Marineland trusts that the Canadian public will see these false allegations by this Los Angeles based “group” for what they are.

Marineland Canada has served a notice of Libel for posting about this story:

Thursday, December 31, 2015

2015 Year in Review



Years of mounting public pressure and the shift in the public's attitude regarding marine mammal captivity finally began to bear fruit in 2015 significantly impacting the way Marineland will be operating in the future.

Ontario finally began introducing major reforms in the province governing marine mammals, public protests persisted outside the facility and Marineland's seemingly perpetual public relations snafus continued to garner them international ridicule and scorn.

Despite the overall upswing in Americans visiting Canada due to the lower Canadian dollar in 2015 many observers estimated Marineland to have a poor year in attendance.

Multiple SLAPP lawsuits, some launched by Marineland close to 3 years ago targeting several individuals remained mired in motions, none of the lawsuits have even gone to discovery.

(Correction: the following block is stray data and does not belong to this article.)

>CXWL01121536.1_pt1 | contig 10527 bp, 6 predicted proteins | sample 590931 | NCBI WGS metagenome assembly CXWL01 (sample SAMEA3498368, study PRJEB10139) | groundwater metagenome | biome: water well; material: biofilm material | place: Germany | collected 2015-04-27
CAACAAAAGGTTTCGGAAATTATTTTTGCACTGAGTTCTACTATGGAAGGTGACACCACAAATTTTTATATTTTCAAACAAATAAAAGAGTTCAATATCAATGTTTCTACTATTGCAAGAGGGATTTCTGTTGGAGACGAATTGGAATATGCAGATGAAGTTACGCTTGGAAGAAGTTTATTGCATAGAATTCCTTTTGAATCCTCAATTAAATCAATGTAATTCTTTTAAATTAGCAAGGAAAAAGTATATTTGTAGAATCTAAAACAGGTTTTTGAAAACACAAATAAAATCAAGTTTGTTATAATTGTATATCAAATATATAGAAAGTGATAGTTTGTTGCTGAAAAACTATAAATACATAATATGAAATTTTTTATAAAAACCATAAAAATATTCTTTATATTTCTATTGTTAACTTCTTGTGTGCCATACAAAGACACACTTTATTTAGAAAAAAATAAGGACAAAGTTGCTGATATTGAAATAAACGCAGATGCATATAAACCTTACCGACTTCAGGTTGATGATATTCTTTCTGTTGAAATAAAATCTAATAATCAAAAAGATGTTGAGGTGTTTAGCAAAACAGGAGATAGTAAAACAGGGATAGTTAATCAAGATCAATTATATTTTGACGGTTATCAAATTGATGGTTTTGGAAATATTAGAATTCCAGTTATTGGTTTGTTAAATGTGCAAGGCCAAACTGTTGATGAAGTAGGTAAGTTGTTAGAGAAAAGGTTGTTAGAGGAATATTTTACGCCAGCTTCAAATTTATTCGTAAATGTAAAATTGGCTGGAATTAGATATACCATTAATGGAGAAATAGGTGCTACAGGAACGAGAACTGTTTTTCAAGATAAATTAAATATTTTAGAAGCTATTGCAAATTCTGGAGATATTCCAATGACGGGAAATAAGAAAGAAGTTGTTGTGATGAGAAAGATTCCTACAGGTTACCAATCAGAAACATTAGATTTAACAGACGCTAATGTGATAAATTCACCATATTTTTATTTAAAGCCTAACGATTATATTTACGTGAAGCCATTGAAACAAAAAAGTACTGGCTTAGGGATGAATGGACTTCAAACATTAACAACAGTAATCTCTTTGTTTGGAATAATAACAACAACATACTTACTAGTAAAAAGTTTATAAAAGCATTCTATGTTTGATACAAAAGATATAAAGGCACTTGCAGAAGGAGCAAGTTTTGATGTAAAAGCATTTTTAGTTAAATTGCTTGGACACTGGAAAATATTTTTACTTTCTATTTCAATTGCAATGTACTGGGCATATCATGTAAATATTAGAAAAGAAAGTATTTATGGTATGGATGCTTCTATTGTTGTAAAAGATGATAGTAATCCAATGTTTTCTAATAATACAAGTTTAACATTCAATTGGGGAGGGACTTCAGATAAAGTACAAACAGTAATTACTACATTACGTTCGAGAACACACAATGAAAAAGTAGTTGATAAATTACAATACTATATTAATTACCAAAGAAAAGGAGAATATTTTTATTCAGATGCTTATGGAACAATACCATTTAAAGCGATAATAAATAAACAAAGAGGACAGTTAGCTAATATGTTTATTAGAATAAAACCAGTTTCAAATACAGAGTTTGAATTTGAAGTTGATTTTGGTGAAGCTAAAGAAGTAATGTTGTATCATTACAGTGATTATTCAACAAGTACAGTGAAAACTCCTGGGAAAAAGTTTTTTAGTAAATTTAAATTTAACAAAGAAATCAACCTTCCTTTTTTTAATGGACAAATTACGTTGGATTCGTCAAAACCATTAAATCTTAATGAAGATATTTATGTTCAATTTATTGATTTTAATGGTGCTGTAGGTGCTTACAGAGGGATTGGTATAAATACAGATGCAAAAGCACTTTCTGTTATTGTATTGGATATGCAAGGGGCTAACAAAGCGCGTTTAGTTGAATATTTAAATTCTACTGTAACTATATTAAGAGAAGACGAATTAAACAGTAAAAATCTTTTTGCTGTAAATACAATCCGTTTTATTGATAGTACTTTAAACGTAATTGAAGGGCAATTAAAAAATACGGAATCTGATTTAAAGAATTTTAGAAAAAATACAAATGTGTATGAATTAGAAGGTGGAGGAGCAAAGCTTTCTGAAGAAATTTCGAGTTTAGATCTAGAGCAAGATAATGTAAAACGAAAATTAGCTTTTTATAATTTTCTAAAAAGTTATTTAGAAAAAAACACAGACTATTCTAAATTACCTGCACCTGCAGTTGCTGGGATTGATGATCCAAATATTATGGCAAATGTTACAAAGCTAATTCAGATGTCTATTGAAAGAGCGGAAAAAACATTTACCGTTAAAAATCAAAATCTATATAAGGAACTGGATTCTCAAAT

Here are some of the news highlights from 2015:


January

Ontario announces they intend to pass legislation effectively ending orca captivity in the province.   The legislation (Bill 80) which was later passed in May banned the buying, selling or breeding of killer whales.  Kiska, Canada's last remaining captive orca imprisoned at Marineland was not covered by this new legislation and was 'grandfathered' in.  Kiska will likely die alone at the Niagara Falls facility however she will be the last orca Marineland is allowed to own.

April

Marineland Animal Defense a small group of activists who had been campaigning over the last 3 years against Marineland announced they were closing down their campaign and ceasing their opposition to the park. 

May

Opening Day at Marineland for the 2015 season saw a large public demonstration outside the park for the third straight year.  Attended by many families, this would be one of 3 major public protests at Marineland during the summer.  In between demonstrations many activists used leafleting to engage and educate the public about Marineland in the busy tourist areas of Niagara Falls.




June

'Everyone Loves Marineland' a self described 'disco-musical' comedy show scheduled for Toronto's Fringe Festival was forced to change its name after legal threats emerged from Marineland's lawyers.
The satirical show was later re-titled Everyone Loves Sealand and received poor reviews during its run.